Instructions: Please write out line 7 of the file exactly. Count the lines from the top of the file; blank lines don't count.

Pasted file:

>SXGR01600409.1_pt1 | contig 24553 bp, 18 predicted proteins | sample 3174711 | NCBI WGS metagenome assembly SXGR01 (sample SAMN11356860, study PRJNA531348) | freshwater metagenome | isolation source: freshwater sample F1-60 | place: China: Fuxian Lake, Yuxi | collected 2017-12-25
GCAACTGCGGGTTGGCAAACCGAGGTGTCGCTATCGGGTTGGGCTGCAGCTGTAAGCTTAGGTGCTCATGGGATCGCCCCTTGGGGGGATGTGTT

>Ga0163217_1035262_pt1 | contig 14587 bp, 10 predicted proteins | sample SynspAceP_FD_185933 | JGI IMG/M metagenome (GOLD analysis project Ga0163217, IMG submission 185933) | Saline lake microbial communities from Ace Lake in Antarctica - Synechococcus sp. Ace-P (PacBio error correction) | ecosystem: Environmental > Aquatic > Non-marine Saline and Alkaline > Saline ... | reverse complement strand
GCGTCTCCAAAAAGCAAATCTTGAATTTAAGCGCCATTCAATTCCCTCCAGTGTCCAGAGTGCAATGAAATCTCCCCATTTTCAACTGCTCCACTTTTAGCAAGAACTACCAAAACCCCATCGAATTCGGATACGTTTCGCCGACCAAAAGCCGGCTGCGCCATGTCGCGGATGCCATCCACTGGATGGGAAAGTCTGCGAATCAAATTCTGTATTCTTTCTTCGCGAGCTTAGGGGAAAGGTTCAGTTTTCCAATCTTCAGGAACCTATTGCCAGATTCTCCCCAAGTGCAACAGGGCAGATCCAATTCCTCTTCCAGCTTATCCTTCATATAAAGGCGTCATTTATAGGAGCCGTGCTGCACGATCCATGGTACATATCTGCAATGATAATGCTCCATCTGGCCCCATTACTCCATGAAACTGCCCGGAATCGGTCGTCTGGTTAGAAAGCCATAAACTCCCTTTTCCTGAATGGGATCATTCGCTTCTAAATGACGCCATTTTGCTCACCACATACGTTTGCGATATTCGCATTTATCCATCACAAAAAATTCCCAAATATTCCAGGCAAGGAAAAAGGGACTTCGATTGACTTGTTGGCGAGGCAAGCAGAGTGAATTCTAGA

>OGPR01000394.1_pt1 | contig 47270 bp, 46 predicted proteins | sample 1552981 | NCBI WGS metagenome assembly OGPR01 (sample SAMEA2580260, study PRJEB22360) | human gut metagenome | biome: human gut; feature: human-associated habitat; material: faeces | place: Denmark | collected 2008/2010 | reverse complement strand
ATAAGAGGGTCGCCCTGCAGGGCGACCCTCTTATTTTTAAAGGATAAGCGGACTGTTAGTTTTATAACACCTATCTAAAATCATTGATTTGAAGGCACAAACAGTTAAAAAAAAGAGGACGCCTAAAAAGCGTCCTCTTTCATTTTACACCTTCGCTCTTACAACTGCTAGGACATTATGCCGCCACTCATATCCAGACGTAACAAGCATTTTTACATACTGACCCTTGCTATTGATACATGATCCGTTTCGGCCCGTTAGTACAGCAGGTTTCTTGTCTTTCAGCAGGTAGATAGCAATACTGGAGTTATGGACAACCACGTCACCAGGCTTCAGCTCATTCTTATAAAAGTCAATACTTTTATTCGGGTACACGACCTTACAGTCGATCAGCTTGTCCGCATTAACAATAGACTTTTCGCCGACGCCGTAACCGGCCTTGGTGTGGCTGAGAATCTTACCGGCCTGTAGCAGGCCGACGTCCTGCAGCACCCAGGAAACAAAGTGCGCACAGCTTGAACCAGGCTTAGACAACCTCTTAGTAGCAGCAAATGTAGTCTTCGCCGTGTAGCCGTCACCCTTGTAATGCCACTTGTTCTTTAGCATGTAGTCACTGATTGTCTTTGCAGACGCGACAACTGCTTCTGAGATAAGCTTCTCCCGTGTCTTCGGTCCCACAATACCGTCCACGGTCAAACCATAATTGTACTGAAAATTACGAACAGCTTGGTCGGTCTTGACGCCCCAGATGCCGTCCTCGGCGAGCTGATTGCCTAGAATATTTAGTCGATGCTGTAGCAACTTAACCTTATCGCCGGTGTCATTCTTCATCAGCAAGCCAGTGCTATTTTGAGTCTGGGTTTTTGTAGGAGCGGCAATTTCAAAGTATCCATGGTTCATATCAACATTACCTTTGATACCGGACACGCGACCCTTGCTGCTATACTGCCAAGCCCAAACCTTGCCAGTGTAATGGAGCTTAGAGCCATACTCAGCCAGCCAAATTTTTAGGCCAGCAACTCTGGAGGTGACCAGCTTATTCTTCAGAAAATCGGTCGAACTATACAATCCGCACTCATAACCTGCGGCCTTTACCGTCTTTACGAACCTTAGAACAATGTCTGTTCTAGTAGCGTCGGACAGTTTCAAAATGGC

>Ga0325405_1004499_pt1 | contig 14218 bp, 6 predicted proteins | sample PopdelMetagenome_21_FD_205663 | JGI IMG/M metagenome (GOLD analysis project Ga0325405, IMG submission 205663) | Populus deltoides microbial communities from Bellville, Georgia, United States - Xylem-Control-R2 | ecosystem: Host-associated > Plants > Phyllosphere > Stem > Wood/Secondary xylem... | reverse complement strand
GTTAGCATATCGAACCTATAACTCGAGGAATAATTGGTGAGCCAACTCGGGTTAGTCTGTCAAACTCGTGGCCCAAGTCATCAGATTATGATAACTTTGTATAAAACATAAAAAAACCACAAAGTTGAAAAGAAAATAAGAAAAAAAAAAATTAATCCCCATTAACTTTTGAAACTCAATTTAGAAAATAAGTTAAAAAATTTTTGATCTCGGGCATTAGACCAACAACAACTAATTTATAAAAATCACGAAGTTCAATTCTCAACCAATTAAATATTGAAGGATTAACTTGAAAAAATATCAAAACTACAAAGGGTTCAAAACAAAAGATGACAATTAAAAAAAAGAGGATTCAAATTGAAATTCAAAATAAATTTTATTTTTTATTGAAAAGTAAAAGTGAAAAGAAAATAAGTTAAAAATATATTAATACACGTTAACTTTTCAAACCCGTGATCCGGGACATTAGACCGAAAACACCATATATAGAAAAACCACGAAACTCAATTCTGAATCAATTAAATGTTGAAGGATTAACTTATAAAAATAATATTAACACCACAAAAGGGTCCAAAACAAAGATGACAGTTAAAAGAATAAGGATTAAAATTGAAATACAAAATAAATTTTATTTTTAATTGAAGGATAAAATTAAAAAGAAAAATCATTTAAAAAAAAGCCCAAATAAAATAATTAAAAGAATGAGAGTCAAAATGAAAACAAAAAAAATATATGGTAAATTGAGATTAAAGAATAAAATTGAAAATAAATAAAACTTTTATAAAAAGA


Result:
>Ga0325405_1004499_pt1 | contig 14218 bp, 6 predicted proteins | sample PopdelMetagenome_21_FD_205663 | JGI IMG/M metagenome (GOLD analysis project Ga0325405, IMG submission 205663) | Populus deltoides microbial communities from Bellville, Georgia, United States - Xylem-Control-R2 | ecosystem: Host-associated > Plants > Phyllosphere > Stem > Wood/Secondary xylem... | reverse complement strand